A SMART WAY TO TRAVEL
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Just saying the word cenote conjures immediate excitement, right? Well, maybe for some but for the majority, it is literally and figuratively a foreign word. Cenote, pronounced, /sɛˈnoʊteɪ/, is a collapsed caved filled with stalagmites, stalactites and an array of natural life. Well, that doesn’t sound special, does it? Wrong! Cenotes are distinctive and here is why:
Divers and Snorkelers, Welcome to paradise.
Cenotes, found primarily in the Yucatan Peninsula and surrounding Caribbean islands, are filled with crystal clear ground water with a tinge of blue and stunning marine life. One could spend hours swimming with the fish or simply staring at the uniquely formed underwater rock formations.
They are as rich in history as they are in color.Cenote, is a word derived from the Mayan word D’zonot and it is widely believe that the ancient Maya used cenotoes for ritualistic purposes. Nobody seems to agree on exactly how the cenotes were utilized by the Maya. Regardless, when the sacred cenote at the archeological site Chichen Itza was dredged, over 100 human skulls were found. But, don’t let this deter you from swimming in one. The discovery was over 100 years ago and the skulls were found in only one cenote out of many. The connection between the Mayas and the cenotes is not the only link to ancient history. Cenotes are thought to be formed during a meteorite impact on earth, the same meteorite that led to the distinction of dinosaurs.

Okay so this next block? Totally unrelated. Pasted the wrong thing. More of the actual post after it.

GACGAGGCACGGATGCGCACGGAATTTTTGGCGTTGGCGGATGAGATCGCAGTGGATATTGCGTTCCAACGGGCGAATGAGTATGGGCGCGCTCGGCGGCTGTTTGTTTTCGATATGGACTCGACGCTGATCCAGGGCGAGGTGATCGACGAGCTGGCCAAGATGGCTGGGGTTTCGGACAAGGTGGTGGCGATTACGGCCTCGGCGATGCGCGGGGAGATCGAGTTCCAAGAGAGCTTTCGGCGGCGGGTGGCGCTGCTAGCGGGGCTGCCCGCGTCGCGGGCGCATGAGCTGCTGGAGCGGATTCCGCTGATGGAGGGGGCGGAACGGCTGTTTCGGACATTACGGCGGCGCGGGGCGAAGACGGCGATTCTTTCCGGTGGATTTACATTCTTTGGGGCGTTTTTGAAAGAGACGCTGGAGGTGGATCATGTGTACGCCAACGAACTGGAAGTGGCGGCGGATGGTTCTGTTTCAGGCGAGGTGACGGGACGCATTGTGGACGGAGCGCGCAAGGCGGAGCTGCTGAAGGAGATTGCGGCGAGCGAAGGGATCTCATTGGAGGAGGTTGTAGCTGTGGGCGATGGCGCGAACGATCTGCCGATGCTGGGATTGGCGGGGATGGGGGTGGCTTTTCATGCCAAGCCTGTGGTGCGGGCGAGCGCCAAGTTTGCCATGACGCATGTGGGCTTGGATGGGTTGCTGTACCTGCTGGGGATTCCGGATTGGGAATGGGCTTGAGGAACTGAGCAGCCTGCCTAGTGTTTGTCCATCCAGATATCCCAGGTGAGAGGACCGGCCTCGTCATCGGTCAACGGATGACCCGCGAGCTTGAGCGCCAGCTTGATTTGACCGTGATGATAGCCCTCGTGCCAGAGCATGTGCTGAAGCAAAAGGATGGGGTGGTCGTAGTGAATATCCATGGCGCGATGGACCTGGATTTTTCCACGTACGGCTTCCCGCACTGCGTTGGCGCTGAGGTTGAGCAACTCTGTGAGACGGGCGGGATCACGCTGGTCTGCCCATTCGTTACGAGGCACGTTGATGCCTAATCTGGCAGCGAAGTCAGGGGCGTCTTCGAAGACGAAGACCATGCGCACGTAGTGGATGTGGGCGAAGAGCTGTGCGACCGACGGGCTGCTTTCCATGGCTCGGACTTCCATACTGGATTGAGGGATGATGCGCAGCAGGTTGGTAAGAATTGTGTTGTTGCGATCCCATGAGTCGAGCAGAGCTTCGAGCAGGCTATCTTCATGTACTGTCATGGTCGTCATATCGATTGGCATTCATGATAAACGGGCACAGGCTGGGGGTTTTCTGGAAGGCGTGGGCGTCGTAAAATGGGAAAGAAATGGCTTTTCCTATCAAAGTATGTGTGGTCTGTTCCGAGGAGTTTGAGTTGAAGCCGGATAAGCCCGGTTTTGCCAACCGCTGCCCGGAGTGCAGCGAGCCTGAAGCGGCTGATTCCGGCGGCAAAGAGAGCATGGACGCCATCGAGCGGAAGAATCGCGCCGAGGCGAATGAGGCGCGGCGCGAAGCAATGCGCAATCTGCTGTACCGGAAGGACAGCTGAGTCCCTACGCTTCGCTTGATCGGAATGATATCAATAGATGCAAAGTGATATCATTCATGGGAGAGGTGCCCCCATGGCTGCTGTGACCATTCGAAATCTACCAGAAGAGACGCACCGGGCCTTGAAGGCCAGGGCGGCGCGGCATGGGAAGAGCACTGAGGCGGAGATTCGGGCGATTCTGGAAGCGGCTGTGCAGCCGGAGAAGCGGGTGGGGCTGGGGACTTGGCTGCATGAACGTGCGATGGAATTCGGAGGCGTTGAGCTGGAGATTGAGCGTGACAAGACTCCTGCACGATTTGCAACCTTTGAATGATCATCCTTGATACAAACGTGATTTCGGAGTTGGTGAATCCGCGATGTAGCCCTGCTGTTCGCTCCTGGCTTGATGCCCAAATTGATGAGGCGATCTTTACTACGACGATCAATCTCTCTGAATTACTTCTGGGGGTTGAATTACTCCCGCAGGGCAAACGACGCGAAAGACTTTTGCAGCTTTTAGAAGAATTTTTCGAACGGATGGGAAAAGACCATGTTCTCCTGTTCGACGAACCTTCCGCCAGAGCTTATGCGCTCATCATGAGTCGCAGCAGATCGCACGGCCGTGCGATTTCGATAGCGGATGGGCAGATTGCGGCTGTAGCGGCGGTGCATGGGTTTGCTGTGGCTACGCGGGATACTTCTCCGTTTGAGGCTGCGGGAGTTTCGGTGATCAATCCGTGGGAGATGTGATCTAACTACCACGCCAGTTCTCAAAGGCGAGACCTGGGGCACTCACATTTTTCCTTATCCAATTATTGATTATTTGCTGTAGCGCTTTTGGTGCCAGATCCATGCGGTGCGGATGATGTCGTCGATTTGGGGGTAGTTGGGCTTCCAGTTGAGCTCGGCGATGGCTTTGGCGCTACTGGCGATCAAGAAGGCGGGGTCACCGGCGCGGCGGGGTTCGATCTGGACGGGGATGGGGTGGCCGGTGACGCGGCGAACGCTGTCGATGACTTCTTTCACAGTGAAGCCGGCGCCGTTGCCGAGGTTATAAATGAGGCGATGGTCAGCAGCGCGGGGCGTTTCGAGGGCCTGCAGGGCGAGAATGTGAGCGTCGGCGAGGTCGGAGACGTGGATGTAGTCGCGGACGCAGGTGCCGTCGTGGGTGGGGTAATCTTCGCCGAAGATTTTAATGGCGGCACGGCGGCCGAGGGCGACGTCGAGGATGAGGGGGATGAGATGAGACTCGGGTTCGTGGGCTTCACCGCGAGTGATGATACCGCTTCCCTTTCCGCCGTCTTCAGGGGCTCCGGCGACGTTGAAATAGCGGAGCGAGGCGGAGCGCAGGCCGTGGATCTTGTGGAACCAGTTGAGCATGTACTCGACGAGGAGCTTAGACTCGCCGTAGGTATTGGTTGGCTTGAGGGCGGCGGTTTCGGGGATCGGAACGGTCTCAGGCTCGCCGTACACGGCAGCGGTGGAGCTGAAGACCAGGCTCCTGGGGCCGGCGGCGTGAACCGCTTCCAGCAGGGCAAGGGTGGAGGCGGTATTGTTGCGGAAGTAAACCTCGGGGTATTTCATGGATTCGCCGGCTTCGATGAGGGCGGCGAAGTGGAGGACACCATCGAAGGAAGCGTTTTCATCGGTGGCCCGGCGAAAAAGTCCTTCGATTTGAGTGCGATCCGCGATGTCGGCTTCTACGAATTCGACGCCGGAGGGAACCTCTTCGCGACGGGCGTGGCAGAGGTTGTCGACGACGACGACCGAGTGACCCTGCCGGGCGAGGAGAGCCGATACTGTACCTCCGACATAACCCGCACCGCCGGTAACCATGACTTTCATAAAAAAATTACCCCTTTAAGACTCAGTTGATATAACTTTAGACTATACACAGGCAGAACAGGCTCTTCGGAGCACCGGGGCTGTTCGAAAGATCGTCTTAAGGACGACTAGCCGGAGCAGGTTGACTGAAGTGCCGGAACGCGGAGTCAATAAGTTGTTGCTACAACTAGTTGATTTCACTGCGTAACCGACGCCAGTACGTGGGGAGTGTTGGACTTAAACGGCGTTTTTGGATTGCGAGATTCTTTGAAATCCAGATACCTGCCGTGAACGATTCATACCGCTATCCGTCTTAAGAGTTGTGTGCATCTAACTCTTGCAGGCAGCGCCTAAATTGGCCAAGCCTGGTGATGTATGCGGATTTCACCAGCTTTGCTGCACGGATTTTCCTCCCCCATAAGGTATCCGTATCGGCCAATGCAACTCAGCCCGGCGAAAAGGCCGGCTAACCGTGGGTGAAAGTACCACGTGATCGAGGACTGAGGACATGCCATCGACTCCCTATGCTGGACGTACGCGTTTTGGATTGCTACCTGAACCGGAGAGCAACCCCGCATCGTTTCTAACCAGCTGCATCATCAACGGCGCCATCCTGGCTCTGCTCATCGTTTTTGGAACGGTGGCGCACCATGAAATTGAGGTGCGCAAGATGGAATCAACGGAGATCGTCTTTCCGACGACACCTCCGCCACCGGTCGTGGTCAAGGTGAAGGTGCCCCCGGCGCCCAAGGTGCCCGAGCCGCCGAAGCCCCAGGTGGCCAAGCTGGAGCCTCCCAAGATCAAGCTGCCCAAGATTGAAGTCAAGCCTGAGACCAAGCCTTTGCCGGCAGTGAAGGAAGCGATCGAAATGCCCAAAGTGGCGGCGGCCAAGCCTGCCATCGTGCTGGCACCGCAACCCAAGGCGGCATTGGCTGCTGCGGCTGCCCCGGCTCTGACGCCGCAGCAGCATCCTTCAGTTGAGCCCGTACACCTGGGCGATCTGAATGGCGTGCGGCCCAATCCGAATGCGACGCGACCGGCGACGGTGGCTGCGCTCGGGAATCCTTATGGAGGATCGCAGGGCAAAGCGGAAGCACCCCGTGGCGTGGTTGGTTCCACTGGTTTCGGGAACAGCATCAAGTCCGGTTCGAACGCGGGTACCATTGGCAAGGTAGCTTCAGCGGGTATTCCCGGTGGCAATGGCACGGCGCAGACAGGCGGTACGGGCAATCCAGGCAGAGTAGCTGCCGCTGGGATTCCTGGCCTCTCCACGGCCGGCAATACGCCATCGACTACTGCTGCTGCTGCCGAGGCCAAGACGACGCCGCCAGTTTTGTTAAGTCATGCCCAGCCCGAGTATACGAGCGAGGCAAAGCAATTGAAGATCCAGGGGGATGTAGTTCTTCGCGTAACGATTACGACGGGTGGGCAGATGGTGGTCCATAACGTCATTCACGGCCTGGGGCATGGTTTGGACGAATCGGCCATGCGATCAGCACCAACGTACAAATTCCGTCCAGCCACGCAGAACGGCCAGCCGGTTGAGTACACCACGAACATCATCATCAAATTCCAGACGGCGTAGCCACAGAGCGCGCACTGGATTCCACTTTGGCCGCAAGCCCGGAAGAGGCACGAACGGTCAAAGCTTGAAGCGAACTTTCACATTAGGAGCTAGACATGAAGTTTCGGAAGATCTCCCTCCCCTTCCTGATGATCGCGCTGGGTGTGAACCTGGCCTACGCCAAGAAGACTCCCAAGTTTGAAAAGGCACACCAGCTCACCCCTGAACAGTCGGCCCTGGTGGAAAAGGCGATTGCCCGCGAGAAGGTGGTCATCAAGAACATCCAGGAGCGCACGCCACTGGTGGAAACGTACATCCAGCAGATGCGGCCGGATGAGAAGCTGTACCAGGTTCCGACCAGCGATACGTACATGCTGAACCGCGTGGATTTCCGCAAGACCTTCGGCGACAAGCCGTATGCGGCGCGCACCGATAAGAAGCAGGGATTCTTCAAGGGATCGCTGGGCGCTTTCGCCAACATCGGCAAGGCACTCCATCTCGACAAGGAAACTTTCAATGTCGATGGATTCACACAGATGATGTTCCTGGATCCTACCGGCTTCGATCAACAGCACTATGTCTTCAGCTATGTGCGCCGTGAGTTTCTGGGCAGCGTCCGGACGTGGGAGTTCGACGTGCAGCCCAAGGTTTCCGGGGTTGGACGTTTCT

They are simply captivating.
With their uniqueness alone, they are enchanting. Used by locals and tourists alike to cool off, think of them as the old fashion swim hole but 100 times better. No muddy water, they are clear, crisp and unbelievably refreshing. After a long day touring the Yucatan Peninsula, cenotes are the perfect place to cool off while enjoying natural beauty.
The Yucatan Peninsula’s Most Popular Cenotes:
· Dos Ojos Cenote, located in the Riviera Maya is well known amongst divers.
· The Sacred Cenote of Chichen Itza, made famous by the archeological findings in 1904.
· Dzitnup Cenote, located near Valladolid, Yucatan is known mostly for its unique blue color and cylindrical shape, is one of my most photographed cenotes in the world.
Kristin McCollum is a travel writer that has spent the past year traveling and working throughout Europe and Mexico. Now settled on the Yucatan Peninsula, she finds inspiration in every person she meets and in the natural beauty which surrounds her. Follow Kristin on Twitter.